419 Authentication Timeout The Authentication of the token you submitted using the X-API-Token header has expired. You should reauthenticate and retry the request, invisibly to the service consumer. You should act on 400 and 419 status codes in an identical manner.
422 Unprocessable Entity The request was well-formed but was unable to be followed due to semantic errors. Most frequently, this means that there were no structural errors, but that the values provided were unacceptable in some way. An error description will be found in the body of the response.
429 Too Many Requests The client has sent too many requests in a given amount of time. Each authenticated client is associated with a number of rate limiting properties. These may vary depending on the level of authorisation and other factors. The header Retry-After will give the amount of seconds to wait before retrying the request.
504 Gateway Timeout Varnish did not receive a timely response from the upstream Ocean server. Retry the request.

Error information

When an error occurs, whether in the API layer or in the resource layer, information about the error(s) is available in a stringent manner for all Ocean services.

If the error occurs on the API level, such as when a resource can't be found (a 404), the body will contain a JSON object with the single key _api_error. The value is an array of strings describing the errors. For instance:

{"_api_error": ["The ApiUser already exists"]}

Conversely, if the error has to do with the individual attributes of a resource being created or updated (typically a 422), the hash in the body will not contain an _api_error key. Instead, the keys are the erroneous attributes, and the corresponding values are arrays of error strings describing the errors on each attribute. E.g.:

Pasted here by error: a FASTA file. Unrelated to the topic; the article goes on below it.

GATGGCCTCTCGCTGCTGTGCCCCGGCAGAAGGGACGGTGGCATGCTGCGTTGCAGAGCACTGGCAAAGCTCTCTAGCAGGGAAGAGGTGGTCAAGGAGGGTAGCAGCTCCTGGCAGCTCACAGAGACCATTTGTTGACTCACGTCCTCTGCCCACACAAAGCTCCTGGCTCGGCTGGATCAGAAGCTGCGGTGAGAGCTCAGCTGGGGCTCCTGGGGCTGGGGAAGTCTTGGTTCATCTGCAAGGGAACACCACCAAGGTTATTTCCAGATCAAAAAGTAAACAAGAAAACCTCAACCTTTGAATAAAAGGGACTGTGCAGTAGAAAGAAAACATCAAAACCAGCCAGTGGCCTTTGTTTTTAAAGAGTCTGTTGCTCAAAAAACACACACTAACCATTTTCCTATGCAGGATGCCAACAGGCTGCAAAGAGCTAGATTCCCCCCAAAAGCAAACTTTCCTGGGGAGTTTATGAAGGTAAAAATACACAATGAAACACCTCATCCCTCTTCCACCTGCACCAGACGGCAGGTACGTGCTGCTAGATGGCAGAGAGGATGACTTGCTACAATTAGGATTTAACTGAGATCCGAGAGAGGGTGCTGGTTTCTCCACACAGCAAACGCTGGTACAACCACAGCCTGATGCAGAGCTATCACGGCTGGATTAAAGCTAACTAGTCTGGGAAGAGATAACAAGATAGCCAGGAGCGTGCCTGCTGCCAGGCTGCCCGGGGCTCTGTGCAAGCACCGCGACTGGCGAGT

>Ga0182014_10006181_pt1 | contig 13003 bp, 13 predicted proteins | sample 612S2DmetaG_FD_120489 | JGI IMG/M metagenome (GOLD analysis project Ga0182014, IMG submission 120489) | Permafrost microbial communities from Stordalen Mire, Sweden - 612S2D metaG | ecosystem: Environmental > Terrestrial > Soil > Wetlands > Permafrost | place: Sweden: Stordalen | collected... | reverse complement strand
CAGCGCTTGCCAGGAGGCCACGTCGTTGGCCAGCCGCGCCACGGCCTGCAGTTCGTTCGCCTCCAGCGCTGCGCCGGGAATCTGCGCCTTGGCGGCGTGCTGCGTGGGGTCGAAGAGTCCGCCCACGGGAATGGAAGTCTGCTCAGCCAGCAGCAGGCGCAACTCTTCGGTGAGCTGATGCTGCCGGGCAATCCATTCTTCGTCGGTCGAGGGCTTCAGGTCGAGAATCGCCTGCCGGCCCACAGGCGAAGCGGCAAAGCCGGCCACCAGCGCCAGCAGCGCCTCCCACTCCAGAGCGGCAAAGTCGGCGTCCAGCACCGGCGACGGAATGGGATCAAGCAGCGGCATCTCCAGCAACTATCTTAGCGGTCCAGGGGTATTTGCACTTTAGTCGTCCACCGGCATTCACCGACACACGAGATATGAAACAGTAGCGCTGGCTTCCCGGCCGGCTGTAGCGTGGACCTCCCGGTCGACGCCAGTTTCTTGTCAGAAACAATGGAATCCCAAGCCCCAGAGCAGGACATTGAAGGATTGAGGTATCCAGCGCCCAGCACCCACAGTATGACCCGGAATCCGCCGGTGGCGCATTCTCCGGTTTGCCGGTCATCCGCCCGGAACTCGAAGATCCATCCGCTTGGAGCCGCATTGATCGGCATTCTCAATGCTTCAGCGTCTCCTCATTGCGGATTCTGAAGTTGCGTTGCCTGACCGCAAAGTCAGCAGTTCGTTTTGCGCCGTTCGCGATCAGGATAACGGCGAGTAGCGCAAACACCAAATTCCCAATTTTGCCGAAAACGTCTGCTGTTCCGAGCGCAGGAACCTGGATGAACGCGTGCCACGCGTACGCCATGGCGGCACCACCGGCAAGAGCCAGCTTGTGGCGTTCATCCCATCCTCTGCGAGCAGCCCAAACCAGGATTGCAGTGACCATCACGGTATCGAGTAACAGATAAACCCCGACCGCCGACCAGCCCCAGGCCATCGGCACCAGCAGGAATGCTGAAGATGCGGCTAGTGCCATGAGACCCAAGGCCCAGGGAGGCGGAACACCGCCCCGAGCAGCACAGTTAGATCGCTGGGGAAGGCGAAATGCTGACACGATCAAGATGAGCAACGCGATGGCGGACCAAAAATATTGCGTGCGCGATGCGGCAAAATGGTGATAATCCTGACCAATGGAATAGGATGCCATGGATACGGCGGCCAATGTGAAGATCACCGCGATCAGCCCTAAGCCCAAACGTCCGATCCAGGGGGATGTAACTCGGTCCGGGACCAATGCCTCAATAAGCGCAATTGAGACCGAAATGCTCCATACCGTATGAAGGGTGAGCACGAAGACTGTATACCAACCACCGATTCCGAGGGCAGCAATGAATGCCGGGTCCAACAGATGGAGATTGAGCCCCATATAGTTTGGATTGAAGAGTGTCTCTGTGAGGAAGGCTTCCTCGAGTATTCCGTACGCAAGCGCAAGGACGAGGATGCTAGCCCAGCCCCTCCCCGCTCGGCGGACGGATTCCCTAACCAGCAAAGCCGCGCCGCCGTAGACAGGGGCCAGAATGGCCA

{"email": ["must be specified",
           "must contain a @ character",
           "must end in .com or .se"
 "salary": ["must be an integer"]

These messages are formatted for end-users and can be presented in the UI if so desired. Translation to other languages besides American English can be done using Text resources.

Bottle.jpg NOTE: Always examine the object in error response bodies for the presence of the _api_error key.


Throttling takes place for all external accesses to the Ocean API. The default quota for external IPs is 50 requests per 5 seconds. Internal IP:s (localhost and the entire 10.x.x.x range) are ​not​ throttled. For now, the quota applies to ​all​ external requests regardless of service. Later, different services will have different quotas.

Throttled responses have a status of ​429​. The JSON body contains an error message saying "Too many requests". The HTTP header Retry-After is also present, with a value in seconds. Pause for that amount of time and retry.

To modify the quota, you must change the values in config/initializers/rack-attack.rb in every service in your system. You can change both the number of allowed requests and the number of seconds. NB: these values must be the same everywhere. In the future, quotas will be set up individually for each service using Chef data bags.